The Hong Kong-based cruise operator that spooked creditors this week by suspending all payments is still sailing a fully booked ship despite the crippling pandemic, in what may be one bright spot for the beleaguered firm seeking torevamp debt and raise fresh capital.
About a month ago,Genting Hong Kong Ltd. restarted two- and three-day excursions around Taiwan, exclusively for residents of the island that’s seen success in containing the coronavirus outbreak. Genting is the only liner to have resumed operations in Asia among members of the industry’s trade group, according toCruise Lines International Association.
Genting’sDream Cruises said about 900 passengers are booked on each of its trips in July and August, hitting the 50% maximum capacity allowed for social distancing. This month, it announced its ship, Explorer Dream, is reopening the casino, which may help bring in much-needed revenue.
“The Taiwan sailings prompt the investor or creditors to believe that Genting is still running the cruise business with open casino and this may be an important asset for the company to negotiate with creditors and investors for proper restructuring,” said Banny Lam, head of research at CEB International Investment Corp. “Reopening helps boost sentiment and hope, but doesn’t solve the problems.”
Genting isn’t alone. The cruise industry is among the hardest-hit by the global health crisis, with many ports still closed to the luxury liners due to continued concern about Covid-19 infections while travel restrictions and curbs on flights have forced the industry to suspend operations. Controlled by Malaysian tycoon Lim Kok Thay, Genting now joins industry giants such asCarnival Corp. andNorwegian Cruise Line Holdings Ltd. in seeking capital to stay afloat.
Norwegian Cruise Line hasraised about $3 billion after initially expressing concerns it may not survive in May. Carnival, the industry’s biggest operator, has alsoraised almost $9 billion during the pandemic.
This month, Genting warned itexpects a net loss of at least $600 million for the first half of the year due to the suspension of operations across its cruise businesses. The company said it’s INSIDE INFORMATION ANNOUNCEMENT – RECENT DEVELOPMENTS AND RESUMPTION OF TRADING 19/08/2020 20:41″ class=”terminal-news-story” target=”_blank”>working with advisers to raise funds. News that the company has stopped payment to creditors sent shares tumbling 38% on Thursday in Hong Kong before a rebound of as much as 8.3% Friday.
The single cruise and casino operations around Taiwan covers only a small revenue share of the entire company, Lam said.
Genting’s Dream Cruises line made headlines when it resumed sailing July 26, becoming one of the few internationally to restart operations while most of the industry has pledged tosuspend cruises until Oct. 31. Genting will continue the sailings, dubbed as “island-hopping” excursions, which were previously planned to continue through Oct. 16, according to a Dream Cruises representative.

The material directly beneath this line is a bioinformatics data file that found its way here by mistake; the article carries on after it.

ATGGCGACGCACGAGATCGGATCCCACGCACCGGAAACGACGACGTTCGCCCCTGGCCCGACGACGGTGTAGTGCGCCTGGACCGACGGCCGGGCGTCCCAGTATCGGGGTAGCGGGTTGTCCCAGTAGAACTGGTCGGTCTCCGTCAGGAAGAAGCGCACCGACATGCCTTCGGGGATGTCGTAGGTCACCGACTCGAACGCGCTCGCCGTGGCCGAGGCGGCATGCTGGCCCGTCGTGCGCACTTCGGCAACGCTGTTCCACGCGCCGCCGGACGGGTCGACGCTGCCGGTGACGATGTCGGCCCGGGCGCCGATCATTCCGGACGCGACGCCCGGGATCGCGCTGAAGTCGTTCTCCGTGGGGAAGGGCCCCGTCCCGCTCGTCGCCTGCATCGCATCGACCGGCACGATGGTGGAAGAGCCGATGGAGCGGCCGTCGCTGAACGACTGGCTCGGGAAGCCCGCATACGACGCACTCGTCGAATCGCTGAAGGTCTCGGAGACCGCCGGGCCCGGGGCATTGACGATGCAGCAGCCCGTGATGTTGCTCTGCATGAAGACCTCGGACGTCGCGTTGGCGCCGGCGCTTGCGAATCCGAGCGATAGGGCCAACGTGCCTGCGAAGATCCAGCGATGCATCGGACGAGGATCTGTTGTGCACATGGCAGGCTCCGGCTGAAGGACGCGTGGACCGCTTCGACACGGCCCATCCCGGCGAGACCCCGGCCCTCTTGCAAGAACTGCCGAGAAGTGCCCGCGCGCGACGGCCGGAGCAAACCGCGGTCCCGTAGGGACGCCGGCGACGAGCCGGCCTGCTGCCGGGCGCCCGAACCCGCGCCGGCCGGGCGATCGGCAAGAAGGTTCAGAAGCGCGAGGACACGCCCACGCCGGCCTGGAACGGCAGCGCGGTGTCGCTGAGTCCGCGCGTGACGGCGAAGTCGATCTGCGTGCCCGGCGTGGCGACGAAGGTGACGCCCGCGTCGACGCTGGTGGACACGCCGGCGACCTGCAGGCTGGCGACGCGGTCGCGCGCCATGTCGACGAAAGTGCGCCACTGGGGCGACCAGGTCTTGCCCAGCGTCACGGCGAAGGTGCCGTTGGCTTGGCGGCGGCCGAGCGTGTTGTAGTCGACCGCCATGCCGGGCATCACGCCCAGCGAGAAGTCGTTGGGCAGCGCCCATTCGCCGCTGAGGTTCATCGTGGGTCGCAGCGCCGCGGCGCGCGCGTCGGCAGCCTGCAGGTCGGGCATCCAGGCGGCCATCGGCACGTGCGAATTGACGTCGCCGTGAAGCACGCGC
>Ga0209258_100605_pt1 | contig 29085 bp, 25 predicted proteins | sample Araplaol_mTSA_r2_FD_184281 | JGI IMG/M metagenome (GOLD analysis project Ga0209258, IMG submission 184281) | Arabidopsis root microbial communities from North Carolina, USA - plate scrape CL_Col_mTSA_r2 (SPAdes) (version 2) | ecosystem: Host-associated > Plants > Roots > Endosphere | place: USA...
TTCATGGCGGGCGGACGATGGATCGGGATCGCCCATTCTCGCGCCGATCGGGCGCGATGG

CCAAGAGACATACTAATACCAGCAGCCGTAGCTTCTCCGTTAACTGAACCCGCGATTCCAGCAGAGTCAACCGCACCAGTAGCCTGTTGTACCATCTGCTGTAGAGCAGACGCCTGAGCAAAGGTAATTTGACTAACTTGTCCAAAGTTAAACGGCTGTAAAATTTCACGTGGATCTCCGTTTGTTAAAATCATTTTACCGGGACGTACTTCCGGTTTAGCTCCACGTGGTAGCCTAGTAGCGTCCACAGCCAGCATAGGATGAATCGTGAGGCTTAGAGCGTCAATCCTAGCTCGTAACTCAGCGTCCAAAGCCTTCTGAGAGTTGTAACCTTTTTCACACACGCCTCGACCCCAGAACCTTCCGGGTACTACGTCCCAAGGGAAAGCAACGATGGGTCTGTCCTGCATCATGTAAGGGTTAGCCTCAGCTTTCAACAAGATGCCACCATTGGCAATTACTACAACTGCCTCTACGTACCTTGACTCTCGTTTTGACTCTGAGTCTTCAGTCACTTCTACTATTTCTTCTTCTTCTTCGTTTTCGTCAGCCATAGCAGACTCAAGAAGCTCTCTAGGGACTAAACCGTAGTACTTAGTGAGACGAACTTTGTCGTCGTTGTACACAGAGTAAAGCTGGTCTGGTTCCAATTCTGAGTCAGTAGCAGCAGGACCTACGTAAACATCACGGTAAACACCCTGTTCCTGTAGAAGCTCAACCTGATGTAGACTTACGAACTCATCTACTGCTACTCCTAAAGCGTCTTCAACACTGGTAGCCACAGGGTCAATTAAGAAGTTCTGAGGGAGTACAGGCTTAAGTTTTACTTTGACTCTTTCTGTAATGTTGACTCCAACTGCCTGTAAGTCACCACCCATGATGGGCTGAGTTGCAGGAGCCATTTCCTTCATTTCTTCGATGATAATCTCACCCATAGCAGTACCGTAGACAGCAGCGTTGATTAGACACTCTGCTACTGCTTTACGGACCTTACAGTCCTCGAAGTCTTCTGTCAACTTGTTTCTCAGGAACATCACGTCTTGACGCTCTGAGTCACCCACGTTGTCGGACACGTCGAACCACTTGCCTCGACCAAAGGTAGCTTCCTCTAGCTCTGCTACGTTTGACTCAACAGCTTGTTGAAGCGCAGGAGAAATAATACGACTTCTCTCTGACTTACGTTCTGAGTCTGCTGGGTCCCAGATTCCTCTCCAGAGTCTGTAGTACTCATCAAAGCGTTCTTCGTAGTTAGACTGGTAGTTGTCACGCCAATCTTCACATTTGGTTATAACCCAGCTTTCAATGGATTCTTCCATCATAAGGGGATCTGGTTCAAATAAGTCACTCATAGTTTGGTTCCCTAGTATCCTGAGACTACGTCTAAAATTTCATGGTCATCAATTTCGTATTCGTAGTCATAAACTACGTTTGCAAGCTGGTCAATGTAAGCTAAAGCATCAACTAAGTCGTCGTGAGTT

Kate Lee, a 33-year-old blogger from Taiwan and her husband, were paying guests on an Explorer Dream cruise earlier this month. They booked the last available room, after another trip they wanted was full, they said. Despite no buffets in the restaurants and wearing masks in public areas, the couple enjoyed their very first cruise on a half-empty ship with no lines at restaurants.
“It was very comfortable, not odd,” she said. “I liked the social distancing.”
Before restarting its operations, the company said the ship underwent a deep cleaning. A slew of health measures were undertaken to prevent an outbreak, including a 14-day quarantine of crew before the voyage. The ship is equipped with 22 negative pressure rooms that can be used for quarantine, along with an emergency plan to deal with a Covid-19 outbreak, according to the company.
Genting Hong Kong, formerly known as Star Cruises, operates the Star Cruises, Dream Cruises andCrystal Cruises lines as well as a casino in Manila and a shipyard in Germany — businesses that have seen PROFIT WARNING – SUPPLEMENTAL ANNOUNCEMENT 07/08/2020 18:07″ class=”terminal-news-story” target=”_blank”>plummeting revenue during the pandemic due to halted or restricted operations, the company has said.
“The COVID-19 pandemic has had and will continue to have a material impact on the financial position and results of operation of the Group,” the company said Aug. 19 in a Hong Kong stock exchange INSIDE INFORMATION ANNOUNCEMENT – RECENT DEVELOPMENTS AND RESUMPTION OF TRADING 19/08/2020 20:41″ class=”terminal-news-story” target=”_blank”>filing.
The company has been angling for Asia’s fast-growing and competitive cruise market, with Chinese tourists seen as a lucrative and emerging source of momentum. Plans for expansion included taking delivery of two gigantic so-called “global class” ships that were slated to launch next year. The Global Dream was billed to feature an amusement park and the largest cinema at sea.
Those ambitions, and the pandemic, led to trouble.
The company said its subsidiaries Dream Global One Ltd. andDream Global Two Ltd. failed to pay fees of about 3.7 million euros ($4.4 million) on Aug. 17 related to the “financing of the construction of certain ships,” and said the non-payment would constitute a default as per the units’ finance documents. Genting Hong Kong guarantees the payment of the fees.
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